WELLNESS WEDNESDAY TIP- Vitamin D, often referred to as the ‘sunshine vitamin’ plays a vital role in our overall wellness. Vitamin D is especially important for bone health; research suggests it may play a part in a healthy immune response to infection, and possibly in the prevention of a variety of chronic diseases. With the arrival of the cold months and decreased sunlight exposure, many of us will become deficient in Vitamin D. Fortified dairy products, tofu, eggs, and some fish are all great dietary sources of Vitamin D. You can also talk to your physician about other ways to increase your Vitamin D level to help improve your overall health and wellness this winter.

By: Radha Nandagopal, MD, Clinical Assistant Professor, College of Medicine

As part of our ongoing exploration of wellness, this week we are focusing on a gland that is central to well being and health.

What is the thyroid and what does it do?

The thyroid is a small gland shaped like a butterfly inside the neck, in front of your trachea (windpipe) and just below your larynx (voicebox). It produces thyroid hormones (called T4 and T3) that make their way through the blood to all tissues in the body. These thyroid hormones are important for normal growth and development, including cognitive development, in children, normal puberty, and normal energy metabolism. The thyroid is controlled by the pituitary gland, located in the brain, which is the switch that moderates how much thyroid hormone is made.

Causes of Thyroid Disease

Because the thyroid is so important for all aspects of our body’s functions, from heart health to our digestive processes, it’s no surprise that too much or too little thyroid hormone can have pretty serious effects. Children born without a thyroid gland (one form of a condition called congenital hypothyroidism) are at high risk for severe mental disability and growth failure. In the U.S., the most common cause of an underactive thyroid gland (hypothyroidism) is autoimmune disease, which occurs when a person’s own immune system attacks their own thyroid gland (“friendly fire”). In most of the world, iodine deficiency is the most common cause of hypothyroidism. Most of us in the U.S. get enough iodine through our diets and especially through the use of iodized salts (a major public health success).  People with untreated hypothyroidism may suffer from severe fatigue, constipation, dry skin and brittle hair and nails, and moderate weight gain. The treatment for autoimmune hypothyroidism includes thyroid hormone replacement in the form of a small tablet taken once a day.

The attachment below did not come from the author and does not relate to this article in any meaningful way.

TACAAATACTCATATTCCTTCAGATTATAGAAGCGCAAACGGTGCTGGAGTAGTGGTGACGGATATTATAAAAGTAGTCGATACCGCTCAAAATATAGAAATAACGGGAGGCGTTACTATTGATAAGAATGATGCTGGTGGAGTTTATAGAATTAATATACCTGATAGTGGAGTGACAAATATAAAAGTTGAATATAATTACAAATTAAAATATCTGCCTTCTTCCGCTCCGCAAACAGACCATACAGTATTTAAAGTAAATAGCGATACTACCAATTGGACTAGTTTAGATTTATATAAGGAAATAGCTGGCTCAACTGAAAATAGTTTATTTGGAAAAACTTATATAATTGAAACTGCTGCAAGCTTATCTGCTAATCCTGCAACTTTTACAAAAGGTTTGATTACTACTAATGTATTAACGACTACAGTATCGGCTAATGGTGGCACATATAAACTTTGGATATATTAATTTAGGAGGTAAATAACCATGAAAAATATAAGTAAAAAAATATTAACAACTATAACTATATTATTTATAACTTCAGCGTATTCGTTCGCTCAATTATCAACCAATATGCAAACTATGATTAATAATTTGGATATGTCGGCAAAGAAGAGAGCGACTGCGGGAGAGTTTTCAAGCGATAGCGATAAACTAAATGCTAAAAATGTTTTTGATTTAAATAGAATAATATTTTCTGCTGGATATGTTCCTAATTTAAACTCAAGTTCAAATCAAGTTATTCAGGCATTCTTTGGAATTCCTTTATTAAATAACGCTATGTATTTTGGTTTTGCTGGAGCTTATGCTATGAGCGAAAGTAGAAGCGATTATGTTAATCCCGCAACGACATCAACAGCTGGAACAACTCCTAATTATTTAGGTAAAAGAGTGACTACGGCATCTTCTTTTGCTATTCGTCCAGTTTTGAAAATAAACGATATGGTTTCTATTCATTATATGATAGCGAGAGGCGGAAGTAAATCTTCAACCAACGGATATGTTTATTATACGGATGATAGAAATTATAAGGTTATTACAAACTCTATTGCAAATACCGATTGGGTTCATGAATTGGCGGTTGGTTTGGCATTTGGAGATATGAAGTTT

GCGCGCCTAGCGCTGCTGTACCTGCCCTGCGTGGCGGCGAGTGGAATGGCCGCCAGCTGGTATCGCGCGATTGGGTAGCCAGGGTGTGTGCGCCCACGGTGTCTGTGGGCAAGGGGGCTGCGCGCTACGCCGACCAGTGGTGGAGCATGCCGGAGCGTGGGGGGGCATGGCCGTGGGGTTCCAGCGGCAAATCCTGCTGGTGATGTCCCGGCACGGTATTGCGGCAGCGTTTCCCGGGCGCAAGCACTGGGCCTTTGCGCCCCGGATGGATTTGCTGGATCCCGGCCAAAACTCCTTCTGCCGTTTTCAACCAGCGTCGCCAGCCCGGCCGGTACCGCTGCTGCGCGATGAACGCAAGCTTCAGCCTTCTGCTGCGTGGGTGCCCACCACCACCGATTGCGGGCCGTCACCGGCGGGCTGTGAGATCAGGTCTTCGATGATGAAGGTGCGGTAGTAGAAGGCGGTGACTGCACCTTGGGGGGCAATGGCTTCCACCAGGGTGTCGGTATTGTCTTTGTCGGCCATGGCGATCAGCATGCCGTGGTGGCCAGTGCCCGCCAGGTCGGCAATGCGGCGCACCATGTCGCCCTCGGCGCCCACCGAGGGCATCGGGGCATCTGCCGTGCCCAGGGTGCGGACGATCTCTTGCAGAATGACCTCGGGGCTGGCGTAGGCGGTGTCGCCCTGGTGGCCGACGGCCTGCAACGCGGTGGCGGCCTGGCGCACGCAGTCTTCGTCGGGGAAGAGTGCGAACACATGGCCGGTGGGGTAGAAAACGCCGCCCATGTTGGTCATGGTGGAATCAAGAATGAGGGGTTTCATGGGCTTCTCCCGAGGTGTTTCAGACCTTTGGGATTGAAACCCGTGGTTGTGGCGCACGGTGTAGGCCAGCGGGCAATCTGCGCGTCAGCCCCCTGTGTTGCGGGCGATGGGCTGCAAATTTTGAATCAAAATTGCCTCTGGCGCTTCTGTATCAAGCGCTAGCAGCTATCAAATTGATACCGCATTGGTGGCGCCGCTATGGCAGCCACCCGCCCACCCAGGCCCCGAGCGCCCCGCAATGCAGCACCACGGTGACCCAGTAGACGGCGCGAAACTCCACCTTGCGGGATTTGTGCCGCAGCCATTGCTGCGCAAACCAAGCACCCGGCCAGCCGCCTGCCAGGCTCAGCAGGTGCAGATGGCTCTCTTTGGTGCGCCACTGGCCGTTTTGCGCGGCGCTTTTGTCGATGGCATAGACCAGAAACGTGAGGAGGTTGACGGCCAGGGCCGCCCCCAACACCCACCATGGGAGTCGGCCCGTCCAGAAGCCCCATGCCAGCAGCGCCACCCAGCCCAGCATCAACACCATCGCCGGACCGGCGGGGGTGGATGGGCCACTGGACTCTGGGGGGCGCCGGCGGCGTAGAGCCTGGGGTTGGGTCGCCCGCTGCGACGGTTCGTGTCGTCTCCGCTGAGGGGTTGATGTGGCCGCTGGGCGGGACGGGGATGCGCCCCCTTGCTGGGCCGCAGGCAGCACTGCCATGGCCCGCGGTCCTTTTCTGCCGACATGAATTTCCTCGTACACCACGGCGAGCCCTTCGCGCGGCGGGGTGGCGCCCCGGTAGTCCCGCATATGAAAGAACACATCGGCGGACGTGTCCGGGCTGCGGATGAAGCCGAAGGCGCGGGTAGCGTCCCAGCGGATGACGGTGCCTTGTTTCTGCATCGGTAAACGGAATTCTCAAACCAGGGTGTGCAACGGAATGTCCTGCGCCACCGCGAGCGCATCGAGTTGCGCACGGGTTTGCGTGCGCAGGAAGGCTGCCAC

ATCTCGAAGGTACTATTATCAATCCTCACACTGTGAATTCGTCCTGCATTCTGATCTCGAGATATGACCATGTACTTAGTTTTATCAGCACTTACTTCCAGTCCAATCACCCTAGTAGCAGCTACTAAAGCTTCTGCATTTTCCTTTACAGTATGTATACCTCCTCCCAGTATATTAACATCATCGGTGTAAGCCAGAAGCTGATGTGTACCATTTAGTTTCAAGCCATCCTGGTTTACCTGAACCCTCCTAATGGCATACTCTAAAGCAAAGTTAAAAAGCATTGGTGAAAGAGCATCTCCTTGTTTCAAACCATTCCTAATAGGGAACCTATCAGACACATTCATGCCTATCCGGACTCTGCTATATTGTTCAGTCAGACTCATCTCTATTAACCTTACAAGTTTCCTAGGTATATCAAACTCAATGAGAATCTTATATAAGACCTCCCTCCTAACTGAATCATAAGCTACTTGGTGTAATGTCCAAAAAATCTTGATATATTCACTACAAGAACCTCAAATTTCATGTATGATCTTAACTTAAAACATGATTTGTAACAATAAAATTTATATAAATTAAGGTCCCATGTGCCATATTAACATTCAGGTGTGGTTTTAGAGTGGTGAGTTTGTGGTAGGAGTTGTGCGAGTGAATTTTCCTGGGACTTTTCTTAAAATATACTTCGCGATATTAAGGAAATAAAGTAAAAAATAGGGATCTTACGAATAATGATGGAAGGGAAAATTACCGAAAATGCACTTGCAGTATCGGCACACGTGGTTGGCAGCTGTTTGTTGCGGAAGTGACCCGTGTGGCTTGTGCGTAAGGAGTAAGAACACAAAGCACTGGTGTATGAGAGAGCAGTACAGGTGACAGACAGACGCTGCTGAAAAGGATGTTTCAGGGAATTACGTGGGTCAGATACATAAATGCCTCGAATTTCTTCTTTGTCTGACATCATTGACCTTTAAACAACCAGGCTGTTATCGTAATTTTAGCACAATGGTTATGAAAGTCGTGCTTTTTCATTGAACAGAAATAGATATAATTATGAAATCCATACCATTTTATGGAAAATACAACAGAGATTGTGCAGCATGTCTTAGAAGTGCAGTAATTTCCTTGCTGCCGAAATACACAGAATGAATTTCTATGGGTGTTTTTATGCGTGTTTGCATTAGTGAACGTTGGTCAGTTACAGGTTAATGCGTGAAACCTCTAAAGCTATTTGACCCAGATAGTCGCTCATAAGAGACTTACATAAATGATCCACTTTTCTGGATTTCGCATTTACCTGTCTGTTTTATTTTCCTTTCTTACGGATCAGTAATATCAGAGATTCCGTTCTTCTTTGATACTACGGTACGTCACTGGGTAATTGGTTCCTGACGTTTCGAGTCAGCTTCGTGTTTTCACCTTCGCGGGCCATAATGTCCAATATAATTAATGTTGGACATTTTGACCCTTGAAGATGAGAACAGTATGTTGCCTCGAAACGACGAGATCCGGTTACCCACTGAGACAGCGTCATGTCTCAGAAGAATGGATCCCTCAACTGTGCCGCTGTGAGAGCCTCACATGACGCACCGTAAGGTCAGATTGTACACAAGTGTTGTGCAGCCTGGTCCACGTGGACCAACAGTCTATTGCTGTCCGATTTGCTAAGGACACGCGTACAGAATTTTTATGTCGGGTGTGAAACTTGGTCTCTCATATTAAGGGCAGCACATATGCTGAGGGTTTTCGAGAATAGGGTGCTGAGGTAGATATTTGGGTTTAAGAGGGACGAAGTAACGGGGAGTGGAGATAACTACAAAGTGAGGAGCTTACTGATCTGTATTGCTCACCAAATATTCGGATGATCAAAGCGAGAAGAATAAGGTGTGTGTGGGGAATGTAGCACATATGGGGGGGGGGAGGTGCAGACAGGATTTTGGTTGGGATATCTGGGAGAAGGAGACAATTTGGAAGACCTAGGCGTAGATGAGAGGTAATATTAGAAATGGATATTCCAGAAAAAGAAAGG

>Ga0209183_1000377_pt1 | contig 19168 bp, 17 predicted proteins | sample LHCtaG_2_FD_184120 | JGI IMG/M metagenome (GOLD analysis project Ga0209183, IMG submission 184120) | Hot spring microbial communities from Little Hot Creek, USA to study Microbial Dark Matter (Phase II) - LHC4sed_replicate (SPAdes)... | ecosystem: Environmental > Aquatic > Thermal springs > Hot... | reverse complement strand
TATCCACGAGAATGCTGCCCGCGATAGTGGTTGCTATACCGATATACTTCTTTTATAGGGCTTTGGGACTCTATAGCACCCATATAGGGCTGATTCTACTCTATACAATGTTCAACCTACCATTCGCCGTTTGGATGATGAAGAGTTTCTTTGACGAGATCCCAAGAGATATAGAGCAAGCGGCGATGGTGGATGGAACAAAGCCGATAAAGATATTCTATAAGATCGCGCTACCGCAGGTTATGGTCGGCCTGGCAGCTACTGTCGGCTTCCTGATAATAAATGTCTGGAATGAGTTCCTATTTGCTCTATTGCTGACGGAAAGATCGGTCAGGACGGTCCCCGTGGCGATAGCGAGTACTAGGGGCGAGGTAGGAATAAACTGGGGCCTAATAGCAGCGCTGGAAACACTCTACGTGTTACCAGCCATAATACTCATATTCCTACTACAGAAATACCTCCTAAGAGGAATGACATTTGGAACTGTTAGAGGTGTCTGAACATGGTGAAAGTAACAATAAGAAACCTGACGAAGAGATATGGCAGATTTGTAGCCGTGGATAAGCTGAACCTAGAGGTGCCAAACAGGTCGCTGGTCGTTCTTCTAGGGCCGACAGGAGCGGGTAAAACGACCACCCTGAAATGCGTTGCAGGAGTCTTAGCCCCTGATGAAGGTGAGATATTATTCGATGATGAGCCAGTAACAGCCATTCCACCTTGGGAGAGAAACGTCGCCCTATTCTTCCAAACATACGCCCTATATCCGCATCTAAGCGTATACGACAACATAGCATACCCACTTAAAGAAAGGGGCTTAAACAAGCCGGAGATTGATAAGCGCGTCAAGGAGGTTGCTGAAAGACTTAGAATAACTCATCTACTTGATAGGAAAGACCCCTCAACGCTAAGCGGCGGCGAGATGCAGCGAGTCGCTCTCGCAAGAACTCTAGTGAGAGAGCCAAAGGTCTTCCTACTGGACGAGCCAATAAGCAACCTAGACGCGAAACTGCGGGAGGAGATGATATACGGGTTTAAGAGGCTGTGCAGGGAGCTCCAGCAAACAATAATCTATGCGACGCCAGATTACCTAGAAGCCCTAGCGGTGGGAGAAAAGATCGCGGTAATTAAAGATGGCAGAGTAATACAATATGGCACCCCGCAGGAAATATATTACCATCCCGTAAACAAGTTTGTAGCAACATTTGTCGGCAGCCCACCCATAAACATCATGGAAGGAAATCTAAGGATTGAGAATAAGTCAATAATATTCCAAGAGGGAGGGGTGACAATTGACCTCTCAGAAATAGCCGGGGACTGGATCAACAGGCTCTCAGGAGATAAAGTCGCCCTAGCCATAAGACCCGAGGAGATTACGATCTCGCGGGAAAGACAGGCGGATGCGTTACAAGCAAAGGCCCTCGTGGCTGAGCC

An overactive thyroid gland (hyperthyroidism) is also most commonly caused by autoimmune disease, but is less common than hypothyroidism. In hyperthyroidism, people may suffer from a huge increase in appetite coupled with weight loss, heart palpitations (“fluttering in the chest”), very frequent bowel movements, and an uncontrolled sense of agitation and anxiety. Treatment is more complicated than treatment for hypothyroidism, and can involve anti-thyroid drugs (which block the formation and release of thyroid hormone from the gland), radiation therapy to shrink the gland, or surgical removal of the thyroid.

Finally, thyroid nodules and cancer can occur with or without changes in the levels of hormones produced by the gland. Some of these conditions are genetic, while others are thought to be due to environmental exposures, such as radiation.

Does nutrition make a difference in thyroid disease?

A healthy, well-balanced diet and plenty of activity is important for maintaining thyroid health. Specifically, however, few studies have shown that any particular foods or herbs can prevent the onset of hypothyroidism, hyperthyroidism, or thyroid nodules. However, if you have been treated for thyroid conditions, lifestyle changes can sometimes ease your symptoms. Some interesting facts:

  • Cruciferous vegetables (broccoli, cauliflower, kale, and cabbage) can slightly decrease thyroid hormone levels – not enough to cause hypothyroidism in the reasonable amounts that most people eat. However, if you have hyperthyroidism, eating a daily serving or more of one of these vegetables is a great idea.
  • Daily activity is important in all thyroid conditions. Exercise gives your thyroid the tools it needs to help keep your metabolism in balance.
  • Soy products can sometimes interfere with the absorption of thyroid hormone replacement medication hypothyroidism in people who are also getting enough iodine (which is important for thyroid health), but soy itself does not cause hypothyroidism. Soy products (edamame, soy milk, and tofu, for example) can be important parts of a healthy and well-balanced diets, especially among people looking to cut back on their consumption of animal products.

So the next time you look in the mirror, check out that butterfly-shaped gland at the base of your neck and say a little thanks for all it’s doing to keep you at your best all day!